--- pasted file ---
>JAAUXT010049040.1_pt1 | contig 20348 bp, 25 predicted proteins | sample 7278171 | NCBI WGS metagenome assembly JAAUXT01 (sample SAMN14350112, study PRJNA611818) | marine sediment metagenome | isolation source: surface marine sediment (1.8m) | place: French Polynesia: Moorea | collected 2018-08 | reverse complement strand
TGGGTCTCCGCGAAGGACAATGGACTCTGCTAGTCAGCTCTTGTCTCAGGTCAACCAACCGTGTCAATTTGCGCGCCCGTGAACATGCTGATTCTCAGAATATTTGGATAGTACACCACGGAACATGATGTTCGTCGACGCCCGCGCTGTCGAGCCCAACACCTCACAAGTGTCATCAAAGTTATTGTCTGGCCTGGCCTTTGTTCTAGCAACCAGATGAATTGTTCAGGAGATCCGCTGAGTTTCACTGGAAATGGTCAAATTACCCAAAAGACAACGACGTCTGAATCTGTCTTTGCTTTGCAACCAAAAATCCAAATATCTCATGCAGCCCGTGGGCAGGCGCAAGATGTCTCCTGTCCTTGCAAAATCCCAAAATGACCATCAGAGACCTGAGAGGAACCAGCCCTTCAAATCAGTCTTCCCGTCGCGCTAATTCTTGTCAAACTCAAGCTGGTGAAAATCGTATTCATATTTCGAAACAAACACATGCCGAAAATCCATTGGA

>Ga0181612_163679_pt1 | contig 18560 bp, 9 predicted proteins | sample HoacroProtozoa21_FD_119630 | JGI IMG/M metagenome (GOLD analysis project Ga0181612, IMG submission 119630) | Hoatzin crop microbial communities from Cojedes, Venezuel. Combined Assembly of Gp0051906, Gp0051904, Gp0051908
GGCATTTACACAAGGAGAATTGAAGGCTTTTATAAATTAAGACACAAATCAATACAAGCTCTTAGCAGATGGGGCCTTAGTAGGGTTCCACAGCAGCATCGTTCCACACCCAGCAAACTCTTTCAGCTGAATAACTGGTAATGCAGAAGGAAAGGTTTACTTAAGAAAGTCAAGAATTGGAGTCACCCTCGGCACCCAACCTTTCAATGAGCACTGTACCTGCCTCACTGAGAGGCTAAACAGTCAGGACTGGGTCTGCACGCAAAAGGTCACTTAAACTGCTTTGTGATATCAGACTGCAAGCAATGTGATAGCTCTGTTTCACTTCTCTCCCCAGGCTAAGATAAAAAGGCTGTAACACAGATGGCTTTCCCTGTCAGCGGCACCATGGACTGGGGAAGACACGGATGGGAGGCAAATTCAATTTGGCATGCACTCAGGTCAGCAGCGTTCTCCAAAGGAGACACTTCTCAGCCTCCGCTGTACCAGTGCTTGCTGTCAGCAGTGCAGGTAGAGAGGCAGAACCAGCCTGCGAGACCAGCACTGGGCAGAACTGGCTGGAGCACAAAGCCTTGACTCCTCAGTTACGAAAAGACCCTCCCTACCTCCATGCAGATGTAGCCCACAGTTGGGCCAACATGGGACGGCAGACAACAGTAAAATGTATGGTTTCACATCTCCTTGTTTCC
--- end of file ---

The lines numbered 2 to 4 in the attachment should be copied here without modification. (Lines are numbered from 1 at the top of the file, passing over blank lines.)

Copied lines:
TGGGTCTCCGCGAAGGACAATGGACTCTGCTAGTCAGCTCTTGTCTCAGGTCAACCAACCGTGTCAATTTGCGCGCCCGTGAACATGCTGATTCTCAGAATATTTGGATAGTACACCACGGAACATGATGTTCGTCGACGCCCGCGCTGTCGAGCCCAACACCTCACAAGTGTCATCAAAGTTATTGTCTGGCCTGGCCTTTGTTCTAGCAACCAGATGAATTGTTCAGGAGATCCGCTGAGTTTCACTGGAAATGGTCAAATTACCCAAAAGACAACGACGTCTGAATCTGTCTTTGCTTTGCAACCAAAAATCCAAATATCTCATGCAGCCCGTGGGCAGGCGCAAGATGTCTCCTGTCCTTGCAAAATCCCAAAATGACCATCAGAGACCTGAGAGGAACCAGCCCTTCAAATCAGTCTTCCCGTCGCGCTAATTCTTGTCAAACTCAAGCTGGTGAAAATCGTATTCATATTTCGAAACAAACACATGCCGAAAATCCATTGGA

>Ga0181612_163679_pt1 | contig 18560 bp, 9 predicted proteins | sample HoacroProtozoa21_FD_119630 | JGI IMG/M metagenome (GOLD analysis project Ga0181612, IMG submission 119630) | Hoatzin crop microbial communities from Cojedes, Venezuel. Combined Assembly of Gp0051906, Gp0051904, Gp0051908
GGCATTTACACAAGGAGAATTGAAGGCTTTTATAAATTAAGACACAAATCAATACAAGCTCTTAGCAGATGGGGCCTTAGTAGGGTTCCACAGCAGCATCGTTCCACACCCAGCAAACTCTTTCAGCTGAATAACTGGTAATGCAGAAGGAAAGGTTTACTTAAGAAAGTCAAGAATTGGAGTCACCCTCGGCACCCAACCTTTCAATGAGCACTGTACCTGCCTCACTGAGAGGCTAAACAGTCAGGACTGGGTCTGCACGCAAAAGGTCACTTAAACTGCTTTGTGATATCAGACTGCAAGCAATGTGATAGCTCTGTTTCACTTCTCTCCCCAGGCTAAGATAAAAAGGCTGTAACACAGATGGCTTTCCCTGTCAGCGGCACCATGGACTGGGGAAGACACGGATGGGAGGCAAATTCAATTTGGCATGCACTCAGGTCAGCAGCGTTCTCCAAAGGAGACACTTCTCAGCCTCCGCTGTACCAGTGCTTGCTGTCAGCAGTGCAGGTAGAGAGGCAGAACCAGCCTGCGAGACCAGCACTGGGCAGAACTGGCTGGAGCACAAAGCCTTGACTCCTCAGTTACGAAAAGACCCTCCCTACCTCCATGCAGATGTAGCCCACAGTTGGGCCAACATGGGACGGCAGACAACAGTAAAATGTATGGTTTCACATCTCCTTGTTTCC